Alex Future Bokov (
Wed, 27 Jan 1999 01:05:17 -0500 (EST)


My friends, I find myself moving toward a career change. Since my early teens I've wanted to become a research scientist working on the problem of human aging. Money and social status were never the main motivators for me-- all I ever cared about was this goal. I sacrificed much for it.

Now at 25 I'm coming to grips with the fact that I've blown eight years in undergrad, with nothing to show for it but a mediocre GPA and a long string of failures wherever hands-on labwork was involved. I'm not giving up on my goal, but perhaps it's time to change my approach.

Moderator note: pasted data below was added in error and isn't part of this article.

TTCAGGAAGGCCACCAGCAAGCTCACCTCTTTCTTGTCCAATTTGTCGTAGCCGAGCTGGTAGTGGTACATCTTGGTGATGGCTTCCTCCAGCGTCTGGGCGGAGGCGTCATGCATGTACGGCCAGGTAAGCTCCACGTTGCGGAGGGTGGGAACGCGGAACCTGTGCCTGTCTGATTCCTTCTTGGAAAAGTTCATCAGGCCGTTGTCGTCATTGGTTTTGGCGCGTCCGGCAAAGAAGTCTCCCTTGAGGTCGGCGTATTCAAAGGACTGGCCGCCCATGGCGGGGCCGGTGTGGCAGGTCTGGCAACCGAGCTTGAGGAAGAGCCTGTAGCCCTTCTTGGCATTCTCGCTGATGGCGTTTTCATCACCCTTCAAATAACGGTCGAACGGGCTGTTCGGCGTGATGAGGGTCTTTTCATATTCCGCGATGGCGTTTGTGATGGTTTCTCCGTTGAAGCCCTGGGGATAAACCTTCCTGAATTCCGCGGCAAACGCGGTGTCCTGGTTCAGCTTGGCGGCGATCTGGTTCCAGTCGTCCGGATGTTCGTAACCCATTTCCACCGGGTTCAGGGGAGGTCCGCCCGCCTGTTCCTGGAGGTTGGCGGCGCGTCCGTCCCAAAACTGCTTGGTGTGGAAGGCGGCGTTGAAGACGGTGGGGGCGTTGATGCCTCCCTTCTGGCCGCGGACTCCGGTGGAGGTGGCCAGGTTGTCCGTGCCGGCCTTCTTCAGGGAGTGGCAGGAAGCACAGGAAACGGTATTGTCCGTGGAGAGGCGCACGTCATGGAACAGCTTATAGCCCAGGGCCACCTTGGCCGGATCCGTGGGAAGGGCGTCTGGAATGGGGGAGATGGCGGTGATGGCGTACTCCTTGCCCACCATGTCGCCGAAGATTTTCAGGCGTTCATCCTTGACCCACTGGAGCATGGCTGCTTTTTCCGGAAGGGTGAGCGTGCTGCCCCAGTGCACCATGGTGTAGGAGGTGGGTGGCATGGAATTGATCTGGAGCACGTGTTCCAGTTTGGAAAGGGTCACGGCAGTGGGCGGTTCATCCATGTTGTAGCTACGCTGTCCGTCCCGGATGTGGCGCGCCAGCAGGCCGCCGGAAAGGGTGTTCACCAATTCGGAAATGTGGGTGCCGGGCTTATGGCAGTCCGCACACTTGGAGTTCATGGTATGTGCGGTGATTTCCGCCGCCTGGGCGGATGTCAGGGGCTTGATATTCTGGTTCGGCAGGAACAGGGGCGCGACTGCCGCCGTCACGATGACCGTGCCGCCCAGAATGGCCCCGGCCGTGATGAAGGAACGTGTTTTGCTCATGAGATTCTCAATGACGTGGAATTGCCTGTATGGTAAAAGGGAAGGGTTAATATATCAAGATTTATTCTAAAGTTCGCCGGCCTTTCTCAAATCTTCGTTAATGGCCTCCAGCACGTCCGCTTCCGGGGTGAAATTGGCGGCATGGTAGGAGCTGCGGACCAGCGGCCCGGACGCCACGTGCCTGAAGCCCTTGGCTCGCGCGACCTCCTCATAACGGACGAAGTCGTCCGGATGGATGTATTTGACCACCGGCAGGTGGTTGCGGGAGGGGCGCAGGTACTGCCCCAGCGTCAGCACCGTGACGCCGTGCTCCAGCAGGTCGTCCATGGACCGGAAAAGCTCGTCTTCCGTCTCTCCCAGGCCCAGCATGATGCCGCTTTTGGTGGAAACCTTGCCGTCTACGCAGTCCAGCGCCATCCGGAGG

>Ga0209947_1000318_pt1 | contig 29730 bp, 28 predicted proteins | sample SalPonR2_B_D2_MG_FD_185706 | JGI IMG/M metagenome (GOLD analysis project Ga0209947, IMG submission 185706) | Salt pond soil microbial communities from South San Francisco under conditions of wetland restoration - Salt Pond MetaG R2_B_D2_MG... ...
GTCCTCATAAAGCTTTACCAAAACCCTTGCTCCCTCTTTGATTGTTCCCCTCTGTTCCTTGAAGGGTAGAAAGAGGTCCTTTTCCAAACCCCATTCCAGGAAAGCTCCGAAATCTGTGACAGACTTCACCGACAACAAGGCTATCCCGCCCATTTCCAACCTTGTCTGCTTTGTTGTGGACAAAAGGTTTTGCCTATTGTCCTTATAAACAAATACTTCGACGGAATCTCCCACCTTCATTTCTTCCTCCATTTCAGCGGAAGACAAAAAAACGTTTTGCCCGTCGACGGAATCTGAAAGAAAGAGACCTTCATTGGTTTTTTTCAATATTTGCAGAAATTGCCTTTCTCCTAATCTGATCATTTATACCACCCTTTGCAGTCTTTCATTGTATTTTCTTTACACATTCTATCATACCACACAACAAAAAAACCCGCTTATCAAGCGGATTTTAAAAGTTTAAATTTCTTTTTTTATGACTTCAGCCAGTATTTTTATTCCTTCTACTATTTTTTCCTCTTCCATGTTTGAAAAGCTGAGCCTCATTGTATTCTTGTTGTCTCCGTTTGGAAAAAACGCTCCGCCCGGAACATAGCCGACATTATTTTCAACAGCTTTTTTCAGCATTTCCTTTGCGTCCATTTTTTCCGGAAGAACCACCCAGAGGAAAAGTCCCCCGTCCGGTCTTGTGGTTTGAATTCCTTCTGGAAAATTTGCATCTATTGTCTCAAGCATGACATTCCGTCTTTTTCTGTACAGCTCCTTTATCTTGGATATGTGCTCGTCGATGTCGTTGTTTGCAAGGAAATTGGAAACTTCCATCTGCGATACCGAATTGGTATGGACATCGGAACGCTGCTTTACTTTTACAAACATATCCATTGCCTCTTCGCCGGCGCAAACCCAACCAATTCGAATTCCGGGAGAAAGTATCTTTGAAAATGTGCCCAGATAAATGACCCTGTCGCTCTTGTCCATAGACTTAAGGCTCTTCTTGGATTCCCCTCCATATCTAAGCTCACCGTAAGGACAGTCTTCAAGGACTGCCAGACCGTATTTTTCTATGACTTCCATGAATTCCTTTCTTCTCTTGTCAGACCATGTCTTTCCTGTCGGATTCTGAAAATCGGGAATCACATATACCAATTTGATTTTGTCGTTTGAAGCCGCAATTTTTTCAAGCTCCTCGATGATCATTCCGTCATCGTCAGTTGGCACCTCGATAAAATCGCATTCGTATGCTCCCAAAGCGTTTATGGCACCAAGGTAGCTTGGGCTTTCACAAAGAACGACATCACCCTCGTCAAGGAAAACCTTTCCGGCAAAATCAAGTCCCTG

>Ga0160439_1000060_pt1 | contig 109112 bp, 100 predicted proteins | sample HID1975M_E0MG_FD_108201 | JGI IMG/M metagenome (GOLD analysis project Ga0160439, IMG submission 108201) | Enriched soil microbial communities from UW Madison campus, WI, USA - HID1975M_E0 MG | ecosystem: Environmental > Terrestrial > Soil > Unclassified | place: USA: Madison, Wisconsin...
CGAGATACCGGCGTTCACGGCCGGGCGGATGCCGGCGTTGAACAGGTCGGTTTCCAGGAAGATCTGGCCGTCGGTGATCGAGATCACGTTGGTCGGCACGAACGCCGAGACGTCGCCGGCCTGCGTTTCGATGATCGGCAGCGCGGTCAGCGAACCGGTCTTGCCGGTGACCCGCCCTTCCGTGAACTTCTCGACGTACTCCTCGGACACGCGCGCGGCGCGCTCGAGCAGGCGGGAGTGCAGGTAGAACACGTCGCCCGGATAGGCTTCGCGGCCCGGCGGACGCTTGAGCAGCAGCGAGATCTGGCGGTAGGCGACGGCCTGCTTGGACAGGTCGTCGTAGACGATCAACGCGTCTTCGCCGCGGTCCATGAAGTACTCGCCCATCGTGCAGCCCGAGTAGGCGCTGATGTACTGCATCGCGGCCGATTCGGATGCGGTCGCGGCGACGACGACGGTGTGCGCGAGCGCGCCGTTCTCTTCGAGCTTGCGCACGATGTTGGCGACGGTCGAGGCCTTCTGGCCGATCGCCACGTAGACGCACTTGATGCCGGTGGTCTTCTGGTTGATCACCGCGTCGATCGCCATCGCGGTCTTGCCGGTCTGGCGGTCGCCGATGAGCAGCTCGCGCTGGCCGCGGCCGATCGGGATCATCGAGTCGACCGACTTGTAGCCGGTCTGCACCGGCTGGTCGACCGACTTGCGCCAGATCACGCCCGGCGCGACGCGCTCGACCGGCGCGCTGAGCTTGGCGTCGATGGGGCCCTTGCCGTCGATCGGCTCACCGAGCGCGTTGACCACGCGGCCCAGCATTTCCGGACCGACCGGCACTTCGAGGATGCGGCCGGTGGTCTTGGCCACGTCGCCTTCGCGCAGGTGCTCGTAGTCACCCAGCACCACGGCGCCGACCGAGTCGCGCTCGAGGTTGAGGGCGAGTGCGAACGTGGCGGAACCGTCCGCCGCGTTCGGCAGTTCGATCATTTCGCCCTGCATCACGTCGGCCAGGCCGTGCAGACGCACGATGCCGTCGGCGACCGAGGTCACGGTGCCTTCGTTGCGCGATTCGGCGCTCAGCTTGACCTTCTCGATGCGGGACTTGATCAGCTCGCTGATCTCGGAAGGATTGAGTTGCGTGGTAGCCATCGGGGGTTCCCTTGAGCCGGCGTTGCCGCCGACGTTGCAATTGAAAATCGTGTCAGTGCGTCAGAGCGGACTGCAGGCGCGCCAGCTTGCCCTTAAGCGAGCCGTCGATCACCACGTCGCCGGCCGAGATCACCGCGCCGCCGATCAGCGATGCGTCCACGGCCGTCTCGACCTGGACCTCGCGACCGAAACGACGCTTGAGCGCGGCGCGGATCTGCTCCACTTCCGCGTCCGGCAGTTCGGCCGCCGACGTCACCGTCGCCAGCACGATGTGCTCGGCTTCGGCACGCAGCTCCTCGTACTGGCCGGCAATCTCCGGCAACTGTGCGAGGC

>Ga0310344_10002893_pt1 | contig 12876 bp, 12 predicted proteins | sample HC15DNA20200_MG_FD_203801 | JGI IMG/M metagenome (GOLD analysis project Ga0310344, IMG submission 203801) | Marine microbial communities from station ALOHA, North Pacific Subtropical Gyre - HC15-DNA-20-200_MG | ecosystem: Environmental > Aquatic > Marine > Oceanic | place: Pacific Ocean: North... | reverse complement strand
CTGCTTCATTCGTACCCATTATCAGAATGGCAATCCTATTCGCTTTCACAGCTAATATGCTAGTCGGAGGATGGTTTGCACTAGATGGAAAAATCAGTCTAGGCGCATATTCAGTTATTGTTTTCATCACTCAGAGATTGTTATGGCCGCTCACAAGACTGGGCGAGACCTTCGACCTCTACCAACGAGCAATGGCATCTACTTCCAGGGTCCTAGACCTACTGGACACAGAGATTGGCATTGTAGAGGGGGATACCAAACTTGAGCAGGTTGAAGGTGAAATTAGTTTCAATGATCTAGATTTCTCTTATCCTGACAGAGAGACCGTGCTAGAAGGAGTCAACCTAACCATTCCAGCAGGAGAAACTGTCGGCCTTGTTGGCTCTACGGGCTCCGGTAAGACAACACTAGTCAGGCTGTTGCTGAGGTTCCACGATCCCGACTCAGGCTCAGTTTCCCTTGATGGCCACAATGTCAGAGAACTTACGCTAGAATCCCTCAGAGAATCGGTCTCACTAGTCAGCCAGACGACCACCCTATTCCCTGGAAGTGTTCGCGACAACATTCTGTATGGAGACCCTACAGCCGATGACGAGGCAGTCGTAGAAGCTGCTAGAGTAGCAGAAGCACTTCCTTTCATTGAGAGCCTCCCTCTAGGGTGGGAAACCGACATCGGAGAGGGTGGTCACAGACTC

So, if not as a scientist, then how else do you think an individual can further the cause of researching a way to slow or reverse the aging process? What do you think the field of biological gerontology needs most from laymen sympathizers? Or, are there any alternative paths to serious research that don't depend heavily on school transcripts and recommendations from professors? If you were me, what would you do?

I am asking you because you are among the few groups of people whose opinions I respect, and I thank you if you choose to respond.

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